We later repaired to Eyad’s house where we met his family – his wife prepared lunch for the four of us. Ted handed over our contribution to the office expenses of the Association of Friends of Freedom and Justice – Bil’in and also bought some fine needlework for his colleagues in Liverpool; he understood that this had been made by Eyad’s wife and a colleague from the village. We also met the local school science teacher Al-Katib Haitham who runs the sports club, together with Eyad’s brother – all of whom made us extremely welcome.

We left at 4pm to visit a couple of homes, again led by Sareem, the first being a house which the Association lets out to visiting activists, mainly from other countries – this contains about 15 beds, complete with kitchen, living room and bathroom.

We then moved on through the village past the cemetery where Bassem had been buried , his grave being decorated with Palestinian flags and flowers which we photographed. We then moved on to the house of Bassem’s mother and family. Here we met two of his brothers and his mother, where we took mint tea. Rob our photographer recognised Bassem’s brother in his red tee-shirt; he had been prominent in the earlier demonstration. When Ted expressed some concern regarding this brother’s involvement, his mother – who did not speak English – merely lifted her thumb in a gesture of courage. We are forever being impressed by the Palestinians’ display of indominatable courage, from the teenagers and young men at the fence to their elders in the besieged towns and villages.- the Israelis will never conquer them.

Baseem’s mother and brother told us how Baseem, apparently a very big man in stature as well as in his nature, was much loved throughout the village. He was always at the forefront of the marches – which he insisted should be peaceful, with no stone throwing – and he spoke quietly to the IDF soldiers. They must have known him well and fired at him directly and deliberately.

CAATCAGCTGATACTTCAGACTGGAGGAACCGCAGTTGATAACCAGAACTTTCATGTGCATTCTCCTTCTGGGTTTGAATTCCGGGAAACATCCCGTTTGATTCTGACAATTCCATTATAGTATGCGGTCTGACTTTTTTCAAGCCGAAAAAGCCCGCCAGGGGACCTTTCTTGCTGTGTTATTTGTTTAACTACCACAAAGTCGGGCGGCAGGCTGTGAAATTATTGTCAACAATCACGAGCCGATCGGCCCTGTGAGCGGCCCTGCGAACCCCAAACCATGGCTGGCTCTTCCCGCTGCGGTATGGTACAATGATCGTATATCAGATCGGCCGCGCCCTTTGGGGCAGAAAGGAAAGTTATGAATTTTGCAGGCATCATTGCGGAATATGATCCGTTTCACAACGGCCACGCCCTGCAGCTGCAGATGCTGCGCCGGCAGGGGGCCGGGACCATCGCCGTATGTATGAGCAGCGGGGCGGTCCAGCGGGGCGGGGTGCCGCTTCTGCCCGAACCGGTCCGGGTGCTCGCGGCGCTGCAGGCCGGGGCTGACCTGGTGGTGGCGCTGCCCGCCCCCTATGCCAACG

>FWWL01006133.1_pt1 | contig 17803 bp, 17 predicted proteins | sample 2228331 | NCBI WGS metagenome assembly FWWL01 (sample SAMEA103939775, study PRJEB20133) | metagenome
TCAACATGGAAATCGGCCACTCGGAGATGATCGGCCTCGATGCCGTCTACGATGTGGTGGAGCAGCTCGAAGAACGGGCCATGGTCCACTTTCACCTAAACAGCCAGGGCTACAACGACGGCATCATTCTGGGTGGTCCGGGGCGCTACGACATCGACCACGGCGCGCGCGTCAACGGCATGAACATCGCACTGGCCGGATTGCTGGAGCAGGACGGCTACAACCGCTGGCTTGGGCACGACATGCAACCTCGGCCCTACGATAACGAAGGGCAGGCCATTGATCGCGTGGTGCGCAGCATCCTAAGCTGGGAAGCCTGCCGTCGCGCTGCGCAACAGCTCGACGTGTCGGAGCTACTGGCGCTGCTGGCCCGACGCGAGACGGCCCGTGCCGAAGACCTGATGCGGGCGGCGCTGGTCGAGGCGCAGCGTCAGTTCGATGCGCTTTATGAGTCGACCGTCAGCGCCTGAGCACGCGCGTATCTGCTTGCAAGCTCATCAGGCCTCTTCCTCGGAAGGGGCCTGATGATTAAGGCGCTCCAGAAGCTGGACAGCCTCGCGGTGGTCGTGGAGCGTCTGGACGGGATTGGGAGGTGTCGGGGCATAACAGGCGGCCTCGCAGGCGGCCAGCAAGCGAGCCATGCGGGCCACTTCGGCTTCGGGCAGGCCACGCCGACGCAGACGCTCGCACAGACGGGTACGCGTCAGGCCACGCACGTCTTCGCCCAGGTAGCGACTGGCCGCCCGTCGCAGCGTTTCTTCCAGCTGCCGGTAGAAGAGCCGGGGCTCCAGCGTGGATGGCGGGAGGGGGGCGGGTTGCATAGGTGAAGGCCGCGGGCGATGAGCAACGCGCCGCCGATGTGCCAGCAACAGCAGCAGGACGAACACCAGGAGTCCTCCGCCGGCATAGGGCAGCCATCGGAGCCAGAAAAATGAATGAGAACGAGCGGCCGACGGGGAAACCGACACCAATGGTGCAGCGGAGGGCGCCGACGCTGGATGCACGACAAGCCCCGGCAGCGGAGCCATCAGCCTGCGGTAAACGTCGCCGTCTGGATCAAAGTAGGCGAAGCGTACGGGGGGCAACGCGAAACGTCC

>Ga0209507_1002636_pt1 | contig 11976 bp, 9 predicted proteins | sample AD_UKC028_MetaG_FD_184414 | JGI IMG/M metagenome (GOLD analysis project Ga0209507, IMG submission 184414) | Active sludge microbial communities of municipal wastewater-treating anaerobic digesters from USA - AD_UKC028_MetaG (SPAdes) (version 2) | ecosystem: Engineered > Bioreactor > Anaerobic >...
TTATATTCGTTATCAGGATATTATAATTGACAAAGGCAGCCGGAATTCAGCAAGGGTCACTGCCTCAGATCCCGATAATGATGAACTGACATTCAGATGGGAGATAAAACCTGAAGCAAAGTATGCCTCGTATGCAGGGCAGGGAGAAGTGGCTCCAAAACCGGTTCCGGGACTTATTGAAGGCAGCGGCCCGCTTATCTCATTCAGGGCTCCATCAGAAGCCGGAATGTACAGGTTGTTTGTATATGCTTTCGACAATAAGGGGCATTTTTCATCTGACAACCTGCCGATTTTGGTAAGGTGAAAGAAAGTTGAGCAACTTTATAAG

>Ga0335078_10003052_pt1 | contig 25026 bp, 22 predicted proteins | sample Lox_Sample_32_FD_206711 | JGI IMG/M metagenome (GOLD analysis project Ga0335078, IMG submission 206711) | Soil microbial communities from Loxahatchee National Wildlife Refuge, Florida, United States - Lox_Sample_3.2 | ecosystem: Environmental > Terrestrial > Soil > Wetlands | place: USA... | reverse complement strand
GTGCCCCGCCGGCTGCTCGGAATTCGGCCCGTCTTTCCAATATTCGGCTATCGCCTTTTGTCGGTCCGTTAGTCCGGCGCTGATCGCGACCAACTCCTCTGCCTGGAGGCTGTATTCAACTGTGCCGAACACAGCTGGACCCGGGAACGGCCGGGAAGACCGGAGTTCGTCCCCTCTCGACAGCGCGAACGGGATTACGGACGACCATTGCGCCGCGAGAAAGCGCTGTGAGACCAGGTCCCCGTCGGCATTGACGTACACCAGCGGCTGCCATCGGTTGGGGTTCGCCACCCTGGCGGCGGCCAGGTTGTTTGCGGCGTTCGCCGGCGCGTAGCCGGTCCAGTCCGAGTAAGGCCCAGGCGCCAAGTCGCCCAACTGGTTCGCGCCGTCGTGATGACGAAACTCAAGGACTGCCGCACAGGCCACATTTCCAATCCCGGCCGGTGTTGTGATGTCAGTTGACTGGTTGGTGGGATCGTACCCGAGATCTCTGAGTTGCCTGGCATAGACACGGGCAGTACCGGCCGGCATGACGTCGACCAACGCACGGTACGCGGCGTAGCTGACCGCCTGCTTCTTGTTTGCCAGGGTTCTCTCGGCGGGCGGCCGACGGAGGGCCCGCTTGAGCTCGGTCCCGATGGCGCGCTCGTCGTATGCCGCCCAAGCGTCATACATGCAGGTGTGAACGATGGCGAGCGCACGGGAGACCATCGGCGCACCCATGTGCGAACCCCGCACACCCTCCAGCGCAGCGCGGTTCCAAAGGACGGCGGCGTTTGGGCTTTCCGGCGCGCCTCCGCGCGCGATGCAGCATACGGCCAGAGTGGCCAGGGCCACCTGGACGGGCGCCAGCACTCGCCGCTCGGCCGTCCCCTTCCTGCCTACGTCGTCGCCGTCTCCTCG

We then returned to Eyad’s house, up the hill to get a taxi to Abu Dis. In a surprising gesture, the hawklike moustached younger brother of Baseem, who had been so prominent in his red tee-shirt, noticed Ted was walking with a little difficulty on the uneven pavement up the hill – he immediately took his arm and they walked together to Eyad’s home.

We then returned to Abu Dis to a much needed Saturday rest day. I am however typing the last 2 day’s reports here in the Friendship centre, in a now noisy atmosphere of a rehearsal. Teenage boys are rehearsing a song about the Palestinian troubles and the invasion of Gaza which they will sing in a Concert tonight – the tune is good and we hope they are successful in making it into a hit. We attended this concert, where the boys also performed the traditional ance we had seen in Asawya, which was held to mark the opening of a diabetes clinic – apparently diabetes is on the increase, thought to be as a result of stress.

Ted from Liverpool – A visit to the West Bank
1st November to 8th November 2009

Arranged by Camden Abu Dis Friendship Association



Leave a Reply

Formatting: You can use these tags: <a href="" title=""> <abbr title=""> <acronym title=""> <b> <blockquote cite=""> <cite> <code> <del datetime=""> <em> <i> <q cite=""> <s> <strike> <strong>

Other Posts

Welcome to the Reading PSC Website!

We are the Reading branch of the Palestine Solidarity Campaign. You will find regular news on the Palestinian cause, details about local and national events plus plenty of other useful information.

If you have any questions, comments or suggestions please get in touch.

Follow @ReadingPSC on Twitter

Viva Palestina Convoy Map Mark Thomas - Extreme Rambling (Walking The Wall)

Content Disclaimer

The linked articles and RSS feeds included on this site are those of their individual authors, and do not necessarily represent the views of Reading PSC. Reading PSC makes no representation concerning the views expressed, and does not guarantee the source, originality, accuracy, completeness or reliability of any statement, information, data, finding, interpretation, advice, opinion, or view presented.